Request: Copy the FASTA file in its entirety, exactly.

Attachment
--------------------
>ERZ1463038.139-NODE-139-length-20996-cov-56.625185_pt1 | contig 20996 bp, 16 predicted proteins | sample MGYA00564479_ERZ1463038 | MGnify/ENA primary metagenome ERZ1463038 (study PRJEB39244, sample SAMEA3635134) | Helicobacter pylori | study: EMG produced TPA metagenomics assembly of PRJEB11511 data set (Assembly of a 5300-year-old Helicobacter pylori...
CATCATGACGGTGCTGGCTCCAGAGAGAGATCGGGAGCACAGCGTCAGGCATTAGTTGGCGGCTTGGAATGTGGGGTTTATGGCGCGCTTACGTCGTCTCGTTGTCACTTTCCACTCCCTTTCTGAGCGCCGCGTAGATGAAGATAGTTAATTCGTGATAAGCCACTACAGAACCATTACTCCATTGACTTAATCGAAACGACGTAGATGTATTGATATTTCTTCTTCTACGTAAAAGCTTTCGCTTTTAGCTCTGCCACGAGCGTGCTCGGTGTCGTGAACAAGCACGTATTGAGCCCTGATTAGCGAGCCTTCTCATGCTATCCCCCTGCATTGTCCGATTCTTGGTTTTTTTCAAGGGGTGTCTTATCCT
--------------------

>ERZ1463038.139-NODE-139-length-20996-cov-56.625185_pt1 | contig 20996 bp, 16 predicted proteins | sample MGYA00564479_ERZ1463038 | MGnify/ENA primary metagenome ERZ1463038 (study PRJEB39244, sample SAMEA3635134) | Helicobacter pylori | study: EMG produced TPA metagenomics assembly of PRJEB11511 data set (Assembly of a 5300-year-old Helicobacter pylori...
CATCATGACGGTGCTGGCTCCAGAGAGAGATCGGGAGCACAGCGTCAGGCATTAGTTGGCGGCTTGGAATGTGGGGTTTATGGCGCGCTTACGTCGTCTCGTTGTCACTTTCCACTCCCTTTCTGAGCGCCGCGTAGATGAAGATAGTTAATTCGTGATAAGCCACTACAGAACCATTACTCCATTGACTTAATCGAAACGACGTAGATGTATTGATATTTCTTCTTCTACGTAAAAGCTTTCGCTTTTAGCTCTGCCACGAGCGTGCTCGGTGTCGTGAACAAGCACGTATTGAGCCCTGATTAGCGAGCCTTCTCATGCTATCCCCCTGCATTGTCCGATTCTTGGTTTTTTTCAAGGGGTGTCTTATCCT